The judge also raised concerns that Donovan Ebanks had “advised” Carson Ebanks that the Governor was aware of the matter. Cresswell explained that the Governor appoints JPs so the statement could have had an inappropriate effect and he says should not have been made.

“It was obvious to any fair-minded police officer that the respondent (Ebanks) was out of his depth,” Cresswell said. “The respondent did not have independent legal advice available to him. The respondent could not be expected to have any knowledge of the ingredients of the offence of misconduct in public office contrary to common law or the law of contempt.”

During his ruling Creswell makes various recommendations about how justices of the peace should be assisted in future and to avoid having them issue search warrants in complex situations. Speaking after the case closed, Shaun McCann of Campbells from Henderson’s legal team noted that while the ruling to quash the warrants was important to his client it was also important to the jurisdiction as a whole for numerous reasons and the issue over JPs was one.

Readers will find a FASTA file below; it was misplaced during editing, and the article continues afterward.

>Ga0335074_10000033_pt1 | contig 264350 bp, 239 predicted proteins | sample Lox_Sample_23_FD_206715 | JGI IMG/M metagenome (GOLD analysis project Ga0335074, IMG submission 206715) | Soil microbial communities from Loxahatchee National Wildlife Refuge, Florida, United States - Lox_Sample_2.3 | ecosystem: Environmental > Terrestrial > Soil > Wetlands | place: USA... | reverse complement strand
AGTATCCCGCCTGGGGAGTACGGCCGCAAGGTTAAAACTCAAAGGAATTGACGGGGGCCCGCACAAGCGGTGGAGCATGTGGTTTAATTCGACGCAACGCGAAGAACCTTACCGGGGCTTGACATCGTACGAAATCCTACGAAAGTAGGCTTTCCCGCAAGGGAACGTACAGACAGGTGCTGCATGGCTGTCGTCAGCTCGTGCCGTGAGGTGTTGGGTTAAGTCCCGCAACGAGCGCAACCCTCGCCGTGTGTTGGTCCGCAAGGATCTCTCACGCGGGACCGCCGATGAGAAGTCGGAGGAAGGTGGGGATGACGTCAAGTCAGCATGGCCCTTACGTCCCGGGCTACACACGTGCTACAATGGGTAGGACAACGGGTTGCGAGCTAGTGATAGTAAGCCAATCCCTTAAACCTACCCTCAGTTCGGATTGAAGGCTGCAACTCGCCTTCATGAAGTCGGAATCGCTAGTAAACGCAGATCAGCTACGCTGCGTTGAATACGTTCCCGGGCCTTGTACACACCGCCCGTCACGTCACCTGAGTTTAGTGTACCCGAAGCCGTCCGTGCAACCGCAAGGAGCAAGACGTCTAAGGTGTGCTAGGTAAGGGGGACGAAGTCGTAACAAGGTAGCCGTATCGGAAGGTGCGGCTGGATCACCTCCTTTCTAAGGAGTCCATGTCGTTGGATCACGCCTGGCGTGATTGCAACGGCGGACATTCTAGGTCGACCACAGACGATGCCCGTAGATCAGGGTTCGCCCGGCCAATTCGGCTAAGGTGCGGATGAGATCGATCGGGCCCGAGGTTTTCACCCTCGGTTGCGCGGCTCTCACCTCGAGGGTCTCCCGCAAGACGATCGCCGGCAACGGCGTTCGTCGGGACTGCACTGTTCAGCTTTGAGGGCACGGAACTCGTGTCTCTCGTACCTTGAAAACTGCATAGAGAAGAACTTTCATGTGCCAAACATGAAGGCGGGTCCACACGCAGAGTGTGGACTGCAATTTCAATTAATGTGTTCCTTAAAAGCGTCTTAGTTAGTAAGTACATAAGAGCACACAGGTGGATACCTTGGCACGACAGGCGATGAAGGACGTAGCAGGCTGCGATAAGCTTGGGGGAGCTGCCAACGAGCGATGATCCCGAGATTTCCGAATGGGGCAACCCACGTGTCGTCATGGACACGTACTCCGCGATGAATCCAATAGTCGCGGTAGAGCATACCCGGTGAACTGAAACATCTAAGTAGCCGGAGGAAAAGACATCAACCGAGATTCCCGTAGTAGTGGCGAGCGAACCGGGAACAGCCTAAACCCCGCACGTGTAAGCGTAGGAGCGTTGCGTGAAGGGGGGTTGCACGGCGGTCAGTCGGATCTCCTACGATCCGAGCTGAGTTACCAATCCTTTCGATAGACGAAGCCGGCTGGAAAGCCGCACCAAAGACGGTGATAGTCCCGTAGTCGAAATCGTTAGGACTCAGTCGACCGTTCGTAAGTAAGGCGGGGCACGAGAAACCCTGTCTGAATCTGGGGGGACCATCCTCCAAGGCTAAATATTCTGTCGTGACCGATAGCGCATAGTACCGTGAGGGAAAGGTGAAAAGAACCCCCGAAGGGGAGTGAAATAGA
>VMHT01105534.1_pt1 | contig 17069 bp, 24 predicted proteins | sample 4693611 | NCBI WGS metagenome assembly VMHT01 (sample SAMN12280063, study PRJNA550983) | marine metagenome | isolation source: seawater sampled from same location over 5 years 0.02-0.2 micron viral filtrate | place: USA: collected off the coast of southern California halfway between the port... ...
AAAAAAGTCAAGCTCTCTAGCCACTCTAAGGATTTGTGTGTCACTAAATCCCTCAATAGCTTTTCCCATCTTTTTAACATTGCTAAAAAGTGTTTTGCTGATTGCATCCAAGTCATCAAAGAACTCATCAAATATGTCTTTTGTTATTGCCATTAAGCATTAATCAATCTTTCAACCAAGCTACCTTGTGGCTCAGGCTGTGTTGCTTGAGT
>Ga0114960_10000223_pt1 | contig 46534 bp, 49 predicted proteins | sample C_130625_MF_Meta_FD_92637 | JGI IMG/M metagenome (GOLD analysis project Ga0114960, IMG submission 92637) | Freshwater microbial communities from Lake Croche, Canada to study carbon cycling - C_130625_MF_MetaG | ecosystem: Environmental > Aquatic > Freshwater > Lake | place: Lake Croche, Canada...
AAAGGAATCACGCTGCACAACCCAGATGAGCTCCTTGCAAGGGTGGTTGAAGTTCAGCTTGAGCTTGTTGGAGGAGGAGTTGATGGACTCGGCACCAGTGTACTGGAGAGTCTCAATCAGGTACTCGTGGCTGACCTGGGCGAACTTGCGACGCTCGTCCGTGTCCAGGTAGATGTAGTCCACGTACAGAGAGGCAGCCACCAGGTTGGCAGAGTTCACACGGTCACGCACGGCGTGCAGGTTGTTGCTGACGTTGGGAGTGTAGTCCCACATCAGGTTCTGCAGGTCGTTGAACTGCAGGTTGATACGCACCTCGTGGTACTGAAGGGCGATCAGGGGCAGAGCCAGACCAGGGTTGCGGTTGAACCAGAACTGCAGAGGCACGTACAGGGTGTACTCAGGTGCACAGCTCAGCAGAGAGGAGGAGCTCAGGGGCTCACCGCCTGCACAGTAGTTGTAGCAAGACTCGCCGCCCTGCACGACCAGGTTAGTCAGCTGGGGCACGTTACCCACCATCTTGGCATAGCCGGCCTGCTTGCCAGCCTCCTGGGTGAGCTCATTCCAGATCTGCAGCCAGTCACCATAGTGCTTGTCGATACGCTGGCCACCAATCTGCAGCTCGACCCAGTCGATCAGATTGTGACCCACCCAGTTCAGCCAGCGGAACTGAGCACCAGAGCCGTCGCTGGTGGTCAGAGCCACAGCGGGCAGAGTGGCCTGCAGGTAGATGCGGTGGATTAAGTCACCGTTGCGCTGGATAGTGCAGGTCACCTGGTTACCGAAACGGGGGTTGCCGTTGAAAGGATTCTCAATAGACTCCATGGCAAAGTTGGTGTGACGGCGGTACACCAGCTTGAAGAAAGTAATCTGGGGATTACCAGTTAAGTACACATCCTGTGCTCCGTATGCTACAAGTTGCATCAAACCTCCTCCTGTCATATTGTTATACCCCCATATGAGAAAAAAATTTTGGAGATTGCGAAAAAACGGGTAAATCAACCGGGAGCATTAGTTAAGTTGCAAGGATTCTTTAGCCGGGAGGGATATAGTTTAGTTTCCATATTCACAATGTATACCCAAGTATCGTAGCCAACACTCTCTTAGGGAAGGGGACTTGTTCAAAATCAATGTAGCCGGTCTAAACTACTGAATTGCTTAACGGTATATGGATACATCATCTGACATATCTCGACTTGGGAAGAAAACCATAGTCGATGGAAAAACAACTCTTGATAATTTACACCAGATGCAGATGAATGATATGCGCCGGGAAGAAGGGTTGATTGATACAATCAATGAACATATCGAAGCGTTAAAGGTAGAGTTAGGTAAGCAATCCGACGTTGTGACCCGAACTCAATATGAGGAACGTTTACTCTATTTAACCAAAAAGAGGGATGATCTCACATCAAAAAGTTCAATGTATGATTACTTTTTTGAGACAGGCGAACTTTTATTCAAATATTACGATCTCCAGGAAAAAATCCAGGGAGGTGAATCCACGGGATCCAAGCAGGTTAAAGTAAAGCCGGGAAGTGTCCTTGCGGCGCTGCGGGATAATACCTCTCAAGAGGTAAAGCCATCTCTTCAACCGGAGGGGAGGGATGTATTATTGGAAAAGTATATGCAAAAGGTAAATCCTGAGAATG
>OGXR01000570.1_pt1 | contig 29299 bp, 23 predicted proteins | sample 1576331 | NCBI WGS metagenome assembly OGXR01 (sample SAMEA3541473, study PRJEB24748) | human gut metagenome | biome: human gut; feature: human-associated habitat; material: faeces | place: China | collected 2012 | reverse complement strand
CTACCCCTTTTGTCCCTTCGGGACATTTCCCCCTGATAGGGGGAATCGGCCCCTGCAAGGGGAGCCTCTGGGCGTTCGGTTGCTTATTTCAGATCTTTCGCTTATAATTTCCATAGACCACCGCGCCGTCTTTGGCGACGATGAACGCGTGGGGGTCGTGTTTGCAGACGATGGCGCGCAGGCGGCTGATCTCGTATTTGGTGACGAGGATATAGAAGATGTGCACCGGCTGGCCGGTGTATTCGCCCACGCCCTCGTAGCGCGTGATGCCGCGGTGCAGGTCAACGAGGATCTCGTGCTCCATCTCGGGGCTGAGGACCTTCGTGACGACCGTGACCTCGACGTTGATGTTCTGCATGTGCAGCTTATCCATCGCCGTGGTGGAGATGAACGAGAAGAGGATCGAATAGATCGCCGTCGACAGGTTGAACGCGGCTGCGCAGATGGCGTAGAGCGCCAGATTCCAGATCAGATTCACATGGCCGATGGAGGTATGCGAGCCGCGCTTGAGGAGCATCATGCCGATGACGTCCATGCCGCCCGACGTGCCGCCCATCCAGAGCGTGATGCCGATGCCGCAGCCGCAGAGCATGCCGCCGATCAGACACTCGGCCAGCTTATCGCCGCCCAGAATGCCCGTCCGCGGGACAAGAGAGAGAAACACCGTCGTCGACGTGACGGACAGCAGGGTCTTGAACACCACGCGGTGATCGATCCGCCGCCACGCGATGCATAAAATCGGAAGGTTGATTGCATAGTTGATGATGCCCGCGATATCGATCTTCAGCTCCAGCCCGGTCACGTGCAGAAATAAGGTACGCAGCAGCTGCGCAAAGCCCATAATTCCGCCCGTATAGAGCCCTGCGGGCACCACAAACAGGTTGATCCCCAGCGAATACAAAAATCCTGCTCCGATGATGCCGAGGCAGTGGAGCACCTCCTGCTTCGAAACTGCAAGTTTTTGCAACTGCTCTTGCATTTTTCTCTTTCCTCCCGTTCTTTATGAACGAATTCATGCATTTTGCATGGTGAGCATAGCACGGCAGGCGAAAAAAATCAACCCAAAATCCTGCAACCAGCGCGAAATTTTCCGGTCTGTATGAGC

“The Judge has set out the procedures for JPs with regards information and what a proper police officer should do,” he said.

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Glidden condemns CUC advantage in power bids

| 30/10/2008 | 11 Comments

(CNS): The decision to allow CUC to compete with potential new companies bidding to supply Grand Cayman’s additional electricity needs has been severely criticised by Clyne Glidden, Opposition United Democratic Party MLA and former Chairman of the Electricity Regulatory Authority. Glidden said the RFP which invites companies to bid to supply an additional 32 Mega Watts of power generation by 2012 encourages CUC to utilise its inherent advantages.